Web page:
Preparing for an audit? Don’t panic and follow these steps…

auditSmall business owners may receive some unwanted mail in 2014–an IRS audit notice.  While it’s likely a randomly generated inquiry into your business, the mere thought of accounting for every last step on your tax trail can be daunting.  We work with our clients who receive audit notices to make sure the process goes as quickly and smoothly as possible.  Here are a few steps we recommend small business owners take first to prepare for the auditors’ arrival:

1.  Check and re-check your 1099s.  The opportunity for 1099 mistakes are plenty.  Laws have changed recently regarding which independent or non-incorporated business you must issue 1099s to and under what circumstances. These additional requirements expose business owners to more risk if they fail to comply.  Or you may have misclassified a worker as independent contractors when they are actually an employee. Workers classified as employees require the business to pay more taxes, so the IRS watches this closely.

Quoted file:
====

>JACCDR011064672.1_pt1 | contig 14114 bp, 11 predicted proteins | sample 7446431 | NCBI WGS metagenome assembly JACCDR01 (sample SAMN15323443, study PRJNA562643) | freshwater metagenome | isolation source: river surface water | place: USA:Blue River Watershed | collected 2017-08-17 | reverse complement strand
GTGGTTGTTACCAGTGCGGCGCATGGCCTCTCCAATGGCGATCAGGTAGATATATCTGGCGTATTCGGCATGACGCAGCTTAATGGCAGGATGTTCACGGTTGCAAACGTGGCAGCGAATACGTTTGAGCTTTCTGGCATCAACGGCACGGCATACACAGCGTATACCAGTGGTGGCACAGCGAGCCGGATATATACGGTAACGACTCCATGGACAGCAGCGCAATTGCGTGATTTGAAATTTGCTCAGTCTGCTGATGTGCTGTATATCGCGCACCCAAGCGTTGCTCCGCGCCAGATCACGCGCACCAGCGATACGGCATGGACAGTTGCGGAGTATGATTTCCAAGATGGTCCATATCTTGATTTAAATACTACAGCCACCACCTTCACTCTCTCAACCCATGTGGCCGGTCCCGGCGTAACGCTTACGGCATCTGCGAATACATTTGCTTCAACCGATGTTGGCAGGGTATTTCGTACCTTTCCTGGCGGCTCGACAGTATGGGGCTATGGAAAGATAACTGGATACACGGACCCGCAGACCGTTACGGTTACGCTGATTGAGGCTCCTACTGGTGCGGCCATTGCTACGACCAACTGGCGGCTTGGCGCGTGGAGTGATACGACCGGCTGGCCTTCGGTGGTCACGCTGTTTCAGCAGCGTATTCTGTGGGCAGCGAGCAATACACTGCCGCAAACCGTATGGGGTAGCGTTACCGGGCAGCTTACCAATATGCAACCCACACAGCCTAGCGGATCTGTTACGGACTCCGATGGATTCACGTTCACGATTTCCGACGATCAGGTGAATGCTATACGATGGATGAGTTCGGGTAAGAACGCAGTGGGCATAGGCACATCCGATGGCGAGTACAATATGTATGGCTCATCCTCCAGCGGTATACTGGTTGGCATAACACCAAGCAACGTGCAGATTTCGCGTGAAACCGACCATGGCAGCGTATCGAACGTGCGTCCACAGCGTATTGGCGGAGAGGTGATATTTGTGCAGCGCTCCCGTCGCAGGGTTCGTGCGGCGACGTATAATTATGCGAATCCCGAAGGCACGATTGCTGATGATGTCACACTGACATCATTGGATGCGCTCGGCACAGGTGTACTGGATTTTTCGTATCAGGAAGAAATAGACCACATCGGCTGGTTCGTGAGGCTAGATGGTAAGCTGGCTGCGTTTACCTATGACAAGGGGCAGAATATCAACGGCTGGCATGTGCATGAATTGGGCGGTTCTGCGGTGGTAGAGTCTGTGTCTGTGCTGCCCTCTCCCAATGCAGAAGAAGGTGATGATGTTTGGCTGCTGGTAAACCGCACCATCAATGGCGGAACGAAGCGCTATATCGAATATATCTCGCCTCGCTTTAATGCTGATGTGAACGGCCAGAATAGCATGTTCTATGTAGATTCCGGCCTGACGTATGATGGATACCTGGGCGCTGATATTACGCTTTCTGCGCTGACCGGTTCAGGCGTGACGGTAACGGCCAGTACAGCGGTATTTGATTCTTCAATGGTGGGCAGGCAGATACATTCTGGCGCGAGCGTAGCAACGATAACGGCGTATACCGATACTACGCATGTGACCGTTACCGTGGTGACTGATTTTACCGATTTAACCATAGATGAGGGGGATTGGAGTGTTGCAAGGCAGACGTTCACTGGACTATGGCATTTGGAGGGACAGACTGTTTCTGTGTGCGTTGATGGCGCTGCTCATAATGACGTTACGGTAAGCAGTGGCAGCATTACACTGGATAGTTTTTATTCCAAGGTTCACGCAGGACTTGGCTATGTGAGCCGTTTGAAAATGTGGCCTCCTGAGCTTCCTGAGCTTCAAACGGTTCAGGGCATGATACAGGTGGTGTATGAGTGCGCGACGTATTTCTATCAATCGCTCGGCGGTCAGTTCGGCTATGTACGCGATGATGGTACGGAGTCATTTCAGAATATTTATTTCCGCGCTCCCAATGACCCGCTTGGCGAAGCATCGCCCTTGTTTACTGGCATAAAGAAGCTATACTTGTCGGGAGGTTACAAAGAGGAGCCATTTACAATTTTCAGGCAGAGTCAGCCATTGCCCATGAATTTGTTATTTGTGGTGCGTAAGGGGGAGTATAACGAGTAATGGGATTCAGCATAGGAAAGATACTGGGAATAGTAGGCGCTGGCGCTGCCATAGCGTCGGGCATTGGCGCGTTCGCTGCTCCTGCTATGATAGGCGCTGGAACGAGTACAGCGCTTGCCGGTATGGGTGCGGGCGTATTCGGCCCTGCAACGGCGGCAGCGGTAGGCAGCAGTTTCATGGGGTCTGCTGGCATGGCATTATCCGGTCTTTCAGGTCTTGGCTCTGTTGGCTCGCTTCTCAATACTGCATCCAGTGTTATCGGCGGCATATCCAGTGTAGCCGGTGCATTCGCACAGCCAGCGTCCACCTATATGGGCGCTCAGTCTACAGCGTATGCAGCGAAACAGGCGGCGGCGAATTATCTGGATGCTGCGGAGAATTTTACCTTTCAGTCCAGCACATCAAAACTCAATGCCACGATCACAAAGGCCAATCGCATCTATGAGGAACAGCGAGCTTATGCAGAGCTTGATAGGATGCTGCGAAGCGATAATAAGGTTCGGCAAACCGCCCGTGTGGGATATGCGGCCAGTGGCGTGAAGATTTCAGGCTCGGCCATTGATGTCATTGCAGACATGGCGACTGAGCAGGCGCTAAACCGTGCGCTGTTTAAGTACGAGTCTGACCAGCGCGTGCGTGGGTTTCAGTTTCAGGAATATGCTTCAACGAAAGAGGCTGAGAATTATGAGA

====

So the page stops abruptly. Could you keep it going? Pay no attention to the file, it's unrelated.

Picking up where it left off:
2.  If you loaned your business money, charge interest.  Many small business owners float their companies cash occasionally, especially in lean or early times.  The IRS insists you charge your business interest on that loan and will be sure to check that you did.  It doesn’t have to be shark-like terms, so just follow the IRS-minimum rate guidelines you’ll be clear.

3.  Watch your “entertainment” expenses.  Most business meals out are deductible up to 50%.  But frequent meals or extravagant events will catch the IRS auditor’s attention, so keep entertainment expenses realistic.  Keep receipts, and no, discussing a new client with your wife during your anniversary dinner does not count as a “business lunch.”

4.  Map out mileage.  Car mileage in excess can be a red flag to the IRS, so be sure you are accurate with miles traveled for work and pleasure and keep them clearly delineated.  Document all miles traveled and be prepared to defend your mile accrual method.

5.  Consider your gift giving.  Gifts to clients and business associates are deductible up to a $25 limit–which is hard for many small businesses to stick to.  Keep good track of who gets which gift and don’t’ make the mistake of sending a gift to the entire office but addressing it to an individual.